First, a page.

I noted recently in connection with the Jim Carrey/Ewan McGregor movie I Love You Phillip Morris, a gay love story starring two straight men, that the writers of the film pointed out that they couldn’t hire gay stars because no one is gay in Hollywood… or at least not out about their sexuality, anyway. It’s long been “assumed” — in the same way that Hollywood makes lots of assumptions about its audiences on no basis in fact whatsoever — that if we all knew, for instance, that Russell Crowe was gay, we wouldn’t believe him as a straight Robin Hood (or any other character) in love with a woman. It sounds preposterous — we have no trouble believing that a temperamental actor is actually a reporter or a cop or a scientist — but there is, at a minimum, a hurdle for a gay actor to overcome in the preconceptions of those doing the hiring for movie roles: Rupert Everett recently advised gay actors to stay in the closet if they want to work in America or Britain, and it does seem as if he could have been a far bigger star than he is if he hadn’t come out.
So: Gay actors hide who they are because they’re afraid they won’t get work. It’s just the way Hollywood works.
And then along comes Newsweek writer Ramin Setoodeh — an out gay man — who suggests, in an essay called “Straight Jacket,” that gay actors simply cannot play straight:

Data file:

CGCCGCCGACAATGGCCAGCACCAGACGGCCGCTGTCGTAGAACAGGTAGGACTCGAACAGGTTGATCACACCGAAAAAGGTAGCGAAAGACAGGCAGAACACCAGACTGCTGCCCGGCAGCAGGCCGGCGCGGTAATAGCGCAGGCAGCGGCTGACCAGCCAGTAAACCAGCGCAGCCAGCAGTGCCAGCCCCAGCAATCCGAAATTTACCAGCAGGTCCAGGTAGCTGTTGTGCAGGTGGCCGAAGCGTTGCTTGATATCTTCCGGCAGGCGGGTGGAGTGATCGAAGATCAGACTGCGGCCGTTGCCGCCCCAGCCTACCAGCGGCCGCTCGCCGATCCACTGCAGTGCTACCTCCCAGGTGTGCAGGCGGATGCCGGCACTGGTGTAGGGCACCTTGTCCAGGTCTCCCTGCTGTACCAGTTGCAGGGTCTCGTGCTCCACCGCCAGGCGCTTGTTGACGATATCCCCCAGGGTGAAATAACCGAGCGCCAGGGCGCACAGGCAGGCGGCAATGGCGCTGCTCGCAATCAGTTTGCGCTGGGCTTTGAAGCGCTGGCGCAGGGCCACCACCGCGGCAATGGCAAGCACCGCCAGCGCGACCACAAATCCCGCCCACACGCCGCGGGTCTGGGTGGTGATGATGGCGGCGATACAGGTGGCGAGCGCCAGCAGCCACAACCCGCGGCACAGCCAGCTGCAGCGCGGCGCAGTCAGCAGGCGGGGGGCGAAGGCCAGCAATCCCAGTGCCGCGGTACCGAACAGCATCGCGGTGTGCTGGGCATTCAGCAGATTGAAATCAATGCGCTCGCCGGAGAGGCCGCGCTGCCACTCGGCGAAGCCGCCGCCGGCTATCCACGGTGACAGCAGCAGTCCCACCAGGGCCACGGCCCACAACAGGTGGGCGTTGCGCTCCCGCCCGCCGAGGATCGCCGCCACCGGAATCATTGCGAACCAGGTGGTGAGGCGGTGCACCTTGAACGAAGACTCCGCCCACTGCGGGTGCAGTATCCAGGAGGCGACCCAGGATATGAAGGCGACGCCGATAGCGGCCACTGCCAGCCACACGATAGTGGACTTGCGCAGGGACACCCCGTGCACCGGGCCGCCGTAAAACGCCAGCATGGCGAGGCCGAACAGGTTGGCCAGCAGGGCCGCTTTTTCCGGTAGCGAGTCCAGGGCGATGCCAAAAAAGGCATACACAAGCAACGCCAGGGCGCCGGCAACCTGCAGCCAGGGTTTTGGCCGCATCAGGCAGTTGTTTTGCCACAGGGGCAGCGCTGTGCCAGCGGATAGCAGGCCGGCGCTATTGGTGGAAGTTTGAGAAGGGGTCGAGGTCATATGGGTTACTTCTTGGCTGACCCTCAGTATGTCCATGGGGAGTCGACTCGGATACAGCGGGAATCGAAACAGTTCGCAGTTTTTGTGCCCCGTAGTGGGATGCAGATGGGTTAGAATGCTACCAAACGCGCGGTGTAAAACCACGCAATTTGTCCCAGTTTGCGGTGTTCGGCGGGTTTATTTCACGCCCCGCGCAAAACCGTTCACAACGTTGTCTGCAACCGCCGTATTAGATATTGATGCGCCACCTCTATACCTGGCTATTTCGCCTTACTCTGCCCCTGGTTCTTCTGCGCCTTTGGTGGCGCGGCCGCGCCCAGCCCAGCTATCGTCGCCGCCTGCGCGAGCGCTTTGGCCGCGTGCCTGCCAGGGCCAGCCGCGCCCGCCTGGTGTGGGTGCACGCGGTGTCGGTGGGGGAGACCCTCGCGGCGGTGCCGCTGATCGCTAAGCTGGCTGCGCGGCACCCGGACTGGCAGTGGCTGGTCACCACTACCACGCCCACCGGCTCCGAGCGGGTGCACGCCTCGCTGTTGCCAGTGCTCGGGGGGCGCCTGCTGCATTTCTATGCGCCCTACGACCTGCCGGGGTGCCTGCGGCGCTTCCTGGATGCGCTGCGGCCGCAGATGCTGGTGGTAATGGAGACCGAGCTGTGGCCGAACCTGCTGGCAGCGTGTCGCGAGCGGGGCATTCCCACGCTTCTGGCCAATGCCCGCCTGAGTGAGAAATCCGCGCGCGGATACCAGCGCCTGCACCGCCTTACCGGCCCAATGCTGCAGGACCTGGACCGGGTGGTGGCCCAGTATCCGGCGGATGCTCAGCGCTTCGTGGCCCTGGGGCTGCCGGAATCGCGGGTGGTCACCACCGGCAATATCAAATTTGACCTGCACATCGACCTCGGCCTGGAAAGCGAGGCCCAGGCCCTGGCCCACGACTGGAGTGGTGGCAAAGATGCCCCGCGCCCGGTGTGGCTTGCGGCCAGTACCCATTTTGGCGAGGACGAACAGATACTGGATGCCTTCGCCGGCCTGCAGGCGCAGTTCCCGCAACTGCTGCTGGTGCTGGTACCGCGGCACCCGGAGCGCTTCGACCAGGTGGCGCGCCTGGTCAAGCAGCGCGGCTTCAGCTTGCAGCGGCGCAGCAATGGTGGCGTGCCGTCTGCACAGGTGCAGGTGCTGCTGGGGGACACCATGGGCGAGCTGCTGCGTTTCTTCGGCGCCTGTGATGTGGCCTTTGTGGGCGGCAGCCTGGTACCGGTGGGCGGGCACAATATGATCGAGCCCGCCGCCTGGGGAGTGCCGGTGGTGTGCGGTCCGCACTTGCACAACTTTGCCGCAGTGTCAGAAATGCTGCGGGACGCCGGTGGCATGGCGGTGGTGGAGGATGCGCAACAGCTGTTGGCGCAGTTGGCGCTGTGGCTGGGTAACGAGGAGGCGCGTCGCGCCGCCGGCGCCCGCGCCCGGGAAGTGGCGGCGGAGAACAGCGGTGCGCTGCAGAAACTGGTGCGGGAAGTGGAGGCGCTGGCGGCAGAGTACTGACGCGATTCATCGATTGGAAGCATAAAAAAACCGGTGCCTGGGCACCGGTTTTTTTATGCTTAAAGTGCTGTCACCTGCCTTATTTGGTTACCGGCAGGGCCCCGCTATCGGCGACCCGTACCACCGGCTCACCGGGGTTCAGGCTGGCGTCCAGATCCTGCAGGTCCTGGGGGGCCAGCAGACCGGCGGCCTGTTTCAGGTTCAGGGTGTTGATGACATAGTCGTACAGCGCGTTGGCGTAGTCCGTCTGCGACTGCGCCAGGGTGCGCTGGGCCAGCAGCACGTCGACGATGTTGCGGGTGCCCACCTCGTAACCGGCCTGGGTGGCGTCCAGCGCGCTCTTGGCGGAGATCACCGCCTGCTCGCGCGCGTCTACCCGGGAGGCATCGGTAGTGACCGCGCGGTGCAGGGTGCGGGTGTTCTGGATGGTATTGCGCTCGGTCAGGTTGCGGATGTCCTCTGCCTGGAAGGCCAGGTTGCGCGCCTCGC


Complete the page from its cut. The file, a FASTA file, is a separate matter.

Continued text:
The reviews for the Broadway revival of Promises, Promises were negative enough, even though most of the critics ignored the real problem—the big pink elephant in the room. The leading man of this musical-romantic comedy is supposed to be a single advertising peon named Chuck who is madly in love with a co-worker (Kristin Chenoweth). When the play opened on Broadway in 1968, Jerry Orbach, an actor with enough macho swagger to later fuel years and years of Law and Order, was the star. The revival hands the lead over to Sean Hayes, best known as the queeny Jack on Will & Grace. Hayes is among Hollywood’s best verbal slapstickers, but his sexual orientation is part of who he is, and also part of his charm. (The fact that he only came out of the closet just before Promises was another one of those Ricky Martin-duh moments.) But frankly, it’s weird seeing Hayes play straight. He comes off as wooden and insincere, like he’s trying to hide something, which of course he is. Even the play’s most hilarious scene, when Chuck tries to pick up a drunk woman at a bar, devolves into unintentional camp. Is it funny because of all the ’60s-era one-liners, or because the woman is so drunk (and clueless) that she agrees to go home with a guy we all know is gay?
Setoodeh goes on to imply that Hollywood’s aversion to casting gay actors in straight roles isn’t a matter of Hollywood’s prejudices getting in the way, but just plain reality:
While it’s OK for straight actors to play gay (as Jake Gyllenhaal and Heath Ledger did in Brokeback Mountain), it’s rare for someone to pull off the trick in reverse. De Rossi and Harris do that on TV, but they also inhabit broad caricatures, not realistic characters likes the ones in Up in the Air or even The Proposal.
That sounds to me like Setoodeh is saying that bigotry is not only justified, it isn’t even bigotry! And he keeps digging the hole: